When it comes to building a secure financial future, one of the best things you can do is save for retirement using a tax-advantaged retirement account. And, if you’re looking for more control over what’s in that account, an Individual Retirement Account (IRA) might be just the thing.
With 66 percent of employed Americans between the ages of 21 and 32 claiming to have no savings for retirement at all, now is the time to go against the grain and work toward building up your own retirement accounts, especially if you've entertained the idea of early retirement.
But what is an IRA? How does it work and what does IRA mean? What are the benefits? Let’s answer some of the most common questions people ask about IRAs.
1. What is an IRA?
An IRA is an investment account that allows you to save for retirement. You can keep many different types of assets in an IRA, allowing the value to grow over time. Because it’s designed for retirement, though, there are penalties when you withdraw the money early.
The good news, though, is that IRAs are generally flexible, and offer different benefits.
2. Are IRAs and 401(k) Accounts the Same Thing?
No, they aren’t. An IRA, as an individual retirement account can be opened by anyone with earned income, no matter what other investment accounts they have. You can even get a self-directed IRA and choose from a variety of assets to keep in the account.
On the other hand, a 401(k) is usually offered through your workplace. While it’s possible to open a solo 401(k) as a business owner, the reality is that you’re more likely to encounter this type of retirement account at work. You’re limited as to investment options, which are chosen by whoever your company hires to administer the 401(k) plan.
Additionally, contribution amounts are higher for 401(k) accounts.
3. What’s the Difference Between a Traditional and a Roth IRA?
These two types of IRAs are distinguished by their tax treatment.
With a traditional IRA, you make your contributions before you pay taxes. You get a tax deduction today, benefiting you now. However, later on, when you withdraw money from the account during retirement, you have to pay taxes on it as if it’s regular income. On top of that, later on down the road, you’re required to take minimum distributions from your IRA.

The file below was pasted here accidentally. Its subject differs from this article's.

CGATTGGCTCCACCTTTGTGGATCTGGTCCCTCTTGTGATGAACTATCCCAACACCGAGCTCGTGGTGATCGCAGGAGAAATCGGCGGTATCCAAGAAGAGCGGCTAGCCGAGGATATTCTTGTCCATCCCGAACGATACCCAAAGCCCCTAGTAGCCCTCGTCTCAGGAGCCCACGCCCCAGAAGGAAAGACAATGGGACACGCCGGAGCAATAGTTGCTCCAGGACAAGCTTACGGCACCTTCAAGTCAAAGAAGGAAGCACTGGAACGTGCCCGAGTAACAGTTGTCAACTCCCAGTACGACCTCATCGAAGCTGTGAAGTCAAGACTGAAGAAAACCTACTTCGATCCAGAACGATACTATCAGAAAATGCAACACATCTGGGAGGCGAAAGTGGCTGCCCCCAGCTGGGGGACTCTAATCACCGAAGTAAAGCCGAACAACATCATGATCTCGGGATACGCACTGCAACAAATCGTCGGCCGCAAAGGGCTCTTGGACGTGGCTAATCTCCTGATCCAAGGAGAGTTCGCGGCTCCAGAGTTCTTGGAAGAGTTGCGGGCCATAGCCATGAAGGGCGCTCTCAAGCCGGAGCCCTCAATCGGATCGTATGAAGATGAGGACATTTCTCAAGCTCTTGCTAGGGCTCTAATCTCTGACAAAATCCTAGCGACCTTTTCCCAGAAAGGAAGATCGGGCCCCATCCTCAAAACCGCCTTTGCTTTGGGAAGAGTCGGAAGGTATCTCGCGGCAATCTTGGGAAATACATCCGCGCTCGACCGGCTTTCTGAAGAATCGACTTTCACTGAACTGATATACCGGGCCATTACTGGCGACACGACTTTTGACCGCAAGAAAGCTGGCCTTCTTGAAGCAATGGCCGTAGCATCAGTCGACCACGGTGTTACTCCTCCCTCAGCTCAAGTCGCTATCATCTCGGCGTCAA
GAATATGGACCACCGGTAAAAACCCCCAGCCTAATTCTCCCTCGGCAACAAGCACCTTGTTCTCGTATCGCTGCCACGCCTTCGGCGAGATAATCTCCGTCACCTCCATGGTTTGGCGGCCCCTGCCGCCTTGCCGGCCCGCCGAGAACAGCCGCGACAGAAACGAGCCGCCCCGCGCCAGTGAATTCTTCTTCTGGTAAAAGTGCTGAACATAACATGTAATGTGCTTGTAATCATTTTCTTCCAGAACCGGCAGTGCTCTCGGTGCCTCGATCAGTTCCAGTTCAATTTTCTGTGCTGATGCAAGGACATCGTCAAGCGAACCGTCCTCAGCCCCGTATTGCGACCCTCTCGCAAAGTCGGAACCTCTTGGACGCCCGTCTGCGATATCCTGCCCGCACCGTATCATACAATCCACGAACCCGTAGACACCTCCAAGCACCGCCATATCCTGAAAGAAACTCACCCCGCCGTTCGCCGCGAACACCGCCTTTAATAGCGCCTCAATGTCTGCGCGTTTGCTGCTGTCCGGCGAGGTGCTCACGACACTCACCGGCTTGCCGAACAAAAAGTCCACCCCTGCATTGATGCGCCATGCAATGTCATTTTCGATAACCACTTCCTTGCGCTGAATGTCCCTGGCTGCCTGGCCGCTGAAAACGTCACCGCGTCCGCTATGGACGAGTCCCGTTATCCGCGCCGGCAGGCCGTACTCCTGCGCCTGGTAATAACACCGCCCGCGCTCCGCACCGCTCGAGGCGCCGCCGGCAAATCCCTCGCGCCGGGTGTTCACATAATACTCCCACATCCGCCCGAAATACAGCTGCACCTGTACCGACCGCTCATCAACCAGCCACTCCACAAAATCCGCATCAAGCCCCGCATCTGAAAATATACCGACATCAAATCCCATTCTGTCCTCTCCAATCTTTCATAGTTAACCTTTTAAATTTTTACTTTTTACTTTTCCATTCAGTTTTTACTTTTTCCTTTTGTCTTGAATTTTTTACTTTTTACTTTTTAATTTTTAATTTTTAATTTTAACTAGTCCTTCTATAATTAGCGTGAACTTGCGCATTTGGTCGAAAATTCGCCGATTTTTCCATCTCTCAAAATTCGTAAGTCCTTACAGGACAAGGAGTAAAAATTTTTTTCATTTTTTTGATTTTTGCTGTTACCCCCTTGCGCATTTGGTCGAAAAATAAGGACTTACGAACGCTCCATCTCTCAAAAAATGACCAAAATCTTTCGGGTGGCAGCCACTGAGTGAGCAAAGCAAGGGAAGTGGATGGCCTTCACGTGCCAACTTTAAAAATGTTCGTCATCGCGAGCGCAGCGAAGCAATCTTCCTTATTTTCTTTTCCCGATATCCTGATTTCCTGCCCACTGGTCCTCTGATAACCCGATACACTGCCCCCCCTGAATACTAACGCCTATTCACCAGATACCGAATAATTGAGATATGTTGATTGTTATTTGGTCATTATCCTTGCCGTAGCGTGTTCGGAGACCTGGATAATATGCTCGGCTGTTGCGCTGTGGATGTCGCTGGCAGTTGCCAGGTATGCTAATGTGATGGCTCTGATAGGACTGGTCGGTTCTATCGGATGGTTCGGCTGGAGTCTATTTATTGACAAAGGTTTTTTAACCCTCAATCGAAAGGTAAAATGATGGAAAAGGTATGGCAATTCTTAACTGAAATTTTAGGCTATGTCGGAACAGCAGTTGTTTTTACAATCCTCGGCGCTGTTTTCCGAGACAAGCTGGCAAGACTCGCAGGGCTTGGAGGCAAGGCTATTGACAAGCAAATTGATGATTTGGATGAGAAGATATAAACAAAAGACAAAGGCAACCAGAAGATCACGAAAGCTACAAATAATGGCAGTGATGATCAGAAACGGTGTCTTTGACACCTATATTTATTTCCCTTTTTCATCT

When you choose a Roth IRA, though, you make contributions after you pay taxes. You don’t get an immediate benefit. However, the money grows tax-free. As a result, when you withdraw money in the future, you aren’t taxed on it. Plus, there are no required minimum distributions when you have a Roth IRA.
Income Limits for Roth IRAs and Phaseouts for Traditional IRAs
With a Roth IRA, you can only contribute if you fall within the income criteria. For 2022, when you reach $129,000 a year as a single filer ($204,000 married), you can only make a partial contribution, and once you reach $144,000 a year (or $214,000 married), you can’t contribute to a Roth at all.
In 2023, when you reach $138,000 a year as a single filer ($218,000 married), you can only make a partial contribution, and once you reach $153,000 a year (or $228,000 married), you can’t contribute to a Roth.
For a traditional IRA, if you or your spouse has a retirement account at work, your tax deduction is phased out once you reach a certain income level, so it’s important to plan ahead and carefully consider where you’re putting your retirement dollars.
Which is better? Traditional or Roth?
There’s no “right” answer about which type of IRA to get. Basically, it’s all about what you think your tax situation will be in the future, versus how it is now.
If you think you’ll be in a higher tax bracket during retirement, or if you think taxes will be higher down the road, a Roth can be a good choice. When I got my first job, I wasn’t making enough money to pay taxes anyway. After-tax contributions didn’t matter — I wasn’t paying taxes to begin with! So socking money away in a Roth made sense.
However, if you think that you’ll be in a lower tax bracket in retirement, and you want lower your tax liability in the present, a traditional IRA might be a better choice.
And don’t worry — you can have both a traditional and a Roth IRA. You just have to realize that there are combined contribution limits.
4. What are the Benefits of an IRA?
Most of the benefits have to do with taxes. With a traditional IRA, you see tax-deferred growth and with a Roth IRA, you see tax-free growth.